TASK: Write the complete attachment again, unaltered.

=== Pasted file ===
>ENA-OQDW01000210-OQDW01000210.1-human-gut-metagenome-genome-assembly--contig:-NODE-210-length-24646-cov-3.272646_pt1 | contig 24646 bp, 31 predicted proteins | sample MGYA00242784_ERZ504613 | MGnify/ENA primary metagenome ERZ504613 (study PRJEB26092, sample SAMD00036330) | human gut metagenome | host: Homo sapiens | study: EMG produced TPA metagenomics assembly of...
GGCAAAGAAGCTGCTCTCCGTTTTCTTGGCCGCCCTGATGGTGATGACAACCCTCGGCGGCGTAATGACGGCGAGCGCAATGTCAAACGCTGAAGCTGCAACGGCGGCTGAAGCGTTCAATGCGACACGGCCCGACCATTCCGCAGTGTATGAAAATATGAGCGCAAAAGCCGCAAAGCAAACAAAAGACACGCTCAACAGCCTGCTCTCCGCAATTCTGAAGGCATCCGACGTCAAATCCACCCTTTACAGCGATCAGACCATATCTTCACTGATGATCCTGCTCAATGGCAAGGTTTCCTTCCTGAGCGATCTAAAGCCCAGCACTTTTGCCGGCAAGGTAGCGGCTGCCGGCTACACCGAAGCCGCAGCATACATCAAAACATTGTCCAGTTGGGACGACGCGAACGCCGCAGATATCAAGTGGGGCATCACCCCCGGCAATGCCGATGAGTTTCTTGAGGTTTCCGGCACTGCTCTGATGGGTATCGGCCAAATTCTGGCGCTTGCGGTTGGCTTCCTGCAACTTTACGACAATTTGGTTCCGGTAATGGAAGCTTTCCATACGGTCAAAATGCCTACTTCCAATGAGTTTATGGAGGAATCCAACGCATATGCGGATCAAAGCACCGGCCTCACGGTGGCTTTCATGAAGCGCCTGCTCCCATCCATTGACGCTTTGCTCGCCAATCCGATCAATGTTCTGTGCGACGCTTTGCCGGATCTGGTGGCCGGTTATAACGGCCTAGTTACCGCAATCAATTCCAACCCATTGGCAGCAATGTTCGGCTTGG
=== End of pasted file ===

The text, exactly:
>ENA-OQDW01000210-OQDW01000210.1-human-gut-metagenome-genome-assembly--contig:-NODE-210-length-24646-cov-3.272646_pt1 | contig 24646 bp, 31 predicted proteins | sample MGYA00242784_ERZ504613 | MGnify/ENA primary metagenome ERZ504613 (study PRJEB26092, sample SAMD00036330) | human gut metagenome | host: Homo sapiens | study: EMG produced TPA metagenomics assembly of...
GGCAAAGAAGCTGCTCTCCGTTTTCTTGGCCGCCCTGATGGTGATGACAACCCTCGGCGGCGTAATGACGGCGAGCGCAATGTCAAACGCTGAAGCTGCAACGGCGGCTGAAGCGTTCAATGCGACACGGCCCGACCATTCCGCAGTGTATGAAAATATGAGCGCAAAAGCCGCAAAGCAAACAAAAGACACGCTCAACAGCCTGCTCTCCGCAATTCTGAAGGCATCCGACGTCAAATCCACCCTTTACAGCGATCAGACCATATCTTCACTGATGATCCTGCTCAATGGCAAGGTTTCCTTCCTGAGCGATCTAAAGCCCAGCACTTTTGCCGGCAAGGTAGCGGCTGCCGGCTACACCGAAGCCGCAGCATACATCAAAACATTGTCCAGTTGGGACGACGCGAACGCCGCAGATATCAAGTGGGGCATCACCCCCGGCAATGCCGATGAGTTTCTTGAGGTTTCCGGCACTGCTCTGATGGGTATCGGCCAAATTCTGGCGCTTGCGGTTGGCTTCCTGCAACTTTACGACAATTTGGTTCCGGTAATGGAAGCTTTCCATACGGTCAAAATGCCTACTTCCAATGAGTTTATGGAGGAATCCAACGCATATGCGGATCAAAGCACCGGCCTCACGGTGGCTTTCATGAAGCGCCTGCTCCCATCCATTGACGCTTTGCTCGCCAATCCGATCAATGTTCTGTGCGACGCTTTGCCGGATCTGGTGGCCGGTTATAACGGCCTAGTTACCGCAATCAATTCCAACCCATTGGCAGCAATGTTCGGCTTGG